Laura K Taylor (PhD) is a Lecturer in Psychology at University College Dublin and Queen’s University Belfast. Her research is framed by an intergroup developmental approach to study risk and resilience processes for youth in settings of protracted conflict. Her work has implications for child outcomes, such as aggression, prosocial behaviours and social identity, as well as broader psychosocial processes, such as shared education and intergroup relations, which may fuel or constrain conflict. Toward this end, she studies how and why violence affects behaviours and attitudes related to conflict transformation, primarily during childhood and adolescence.
Jocelyn Dautel is a Lecturer (Education) in the School of Psychology at Queen’s University, Belfast. Jocelyn holds a PhD in Developmental Psychology from the University of Chicago. Jocelyn is interested in the development of social cognition, or in other words, how young children think about the world around them and navigate their social relationships. Her research uses experimental methods from cognitive and social psychology to understand the processes underlying children’s thinking about social groups, with a particular emphasis on how social context influences these processes.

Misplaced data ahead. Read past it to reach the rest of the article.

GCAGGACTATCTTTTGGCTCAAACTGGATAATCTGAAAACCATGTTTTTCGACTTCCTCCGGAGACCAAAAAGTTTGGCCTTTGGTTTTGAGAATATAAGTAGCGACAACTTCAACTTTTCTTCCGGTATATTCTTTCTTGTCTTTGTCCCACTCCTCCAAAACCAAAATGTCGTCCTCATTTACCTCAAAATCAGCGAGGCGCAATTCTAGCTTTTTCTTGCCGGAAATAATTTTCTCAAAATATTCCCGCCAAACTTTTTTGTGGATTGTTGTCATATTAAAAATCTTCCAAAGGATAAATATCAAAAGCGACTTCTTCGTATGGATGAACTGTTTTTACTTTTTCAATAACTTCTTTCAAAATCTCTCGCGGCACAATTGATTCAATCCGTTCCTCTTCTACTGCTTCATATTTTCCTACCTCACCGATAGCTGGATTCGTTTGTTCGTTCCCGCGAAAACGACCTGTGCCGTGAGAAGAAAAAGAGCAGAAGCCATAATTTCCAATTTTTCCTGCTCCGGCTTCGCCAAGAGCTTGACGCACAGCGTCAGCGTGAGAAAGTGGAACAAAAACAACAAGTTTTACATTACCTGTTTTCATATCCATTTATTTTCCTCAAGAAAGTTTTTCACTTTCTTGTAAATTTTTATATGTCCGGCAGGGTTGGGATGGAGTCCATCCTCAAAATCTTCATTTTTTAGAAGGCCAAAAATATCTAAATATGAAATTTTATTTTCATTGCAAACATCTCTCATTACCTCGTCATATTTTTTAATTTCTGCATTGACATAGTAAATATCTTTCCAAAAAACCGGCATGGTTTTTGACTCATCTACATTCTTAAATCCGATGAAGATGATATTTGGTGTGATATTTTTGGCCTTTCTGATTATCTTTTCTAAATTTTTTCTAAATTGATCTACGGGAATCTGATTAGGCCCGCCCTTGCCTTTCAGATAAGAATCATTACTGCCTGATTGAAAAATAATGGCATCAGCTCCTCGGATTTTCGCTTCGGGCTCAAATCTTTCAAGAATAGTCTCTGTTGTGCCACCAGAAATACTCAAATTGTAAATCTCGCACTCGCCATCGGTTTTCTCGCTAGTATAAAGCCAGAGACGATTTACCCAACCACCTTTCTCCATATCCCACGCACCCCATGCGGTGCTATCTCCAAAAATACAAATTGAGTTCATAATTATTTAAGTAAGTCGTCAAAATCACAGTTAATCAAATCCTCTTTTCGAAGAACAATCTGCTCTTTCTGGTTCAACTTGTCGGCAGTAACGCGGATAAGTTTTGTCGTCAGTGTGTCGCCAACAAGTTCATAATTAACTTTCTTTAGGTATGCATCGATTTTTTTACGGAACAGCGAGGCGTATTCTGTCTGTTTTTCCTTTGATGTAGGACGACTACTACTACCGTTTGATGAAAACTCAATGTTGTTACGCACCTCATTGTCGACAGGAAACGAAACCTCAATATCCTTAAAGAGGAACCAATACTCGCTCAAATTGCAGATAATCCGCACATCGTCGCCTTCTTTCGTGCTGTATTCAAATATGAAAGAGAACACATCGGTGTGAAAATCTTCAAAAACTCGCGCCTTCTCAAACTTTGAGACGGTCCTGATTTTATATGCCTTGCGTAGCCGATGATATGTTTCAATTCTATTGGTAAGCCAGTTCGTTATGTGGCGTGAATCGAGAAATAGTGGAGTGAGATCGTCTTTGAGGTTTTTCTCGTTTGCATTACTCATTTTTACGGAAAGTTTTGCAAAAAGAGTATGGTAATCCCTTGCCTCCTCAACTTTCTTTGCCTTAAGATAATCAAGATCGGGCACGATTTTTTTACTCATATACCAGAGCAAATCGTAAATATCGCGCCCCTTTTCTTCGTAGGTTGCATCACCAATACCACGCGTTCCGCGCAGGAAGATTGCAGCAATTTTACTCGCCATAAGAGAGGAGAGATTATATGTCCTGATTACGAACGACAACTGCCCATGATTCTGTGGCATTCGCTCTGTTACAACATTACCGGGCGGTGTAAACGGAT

Risa Rylander completed her MSc in the Psychology of Childhood Adversity at Queen’s University, Belfast. Her thesis project explored how primary school children from differing school settings begin to develop and recognize social categories. In particular, how the types of primary schools children attend in post-accord Northern Ireland may affect the concreteness or fluidity of perceived social categories. Since joining the Helping Kids! team, her work has involved children’s recognition of social markers commonly ascribed to a particular social category or background as linked to their preferences helping behaviours and outgroup attitudes.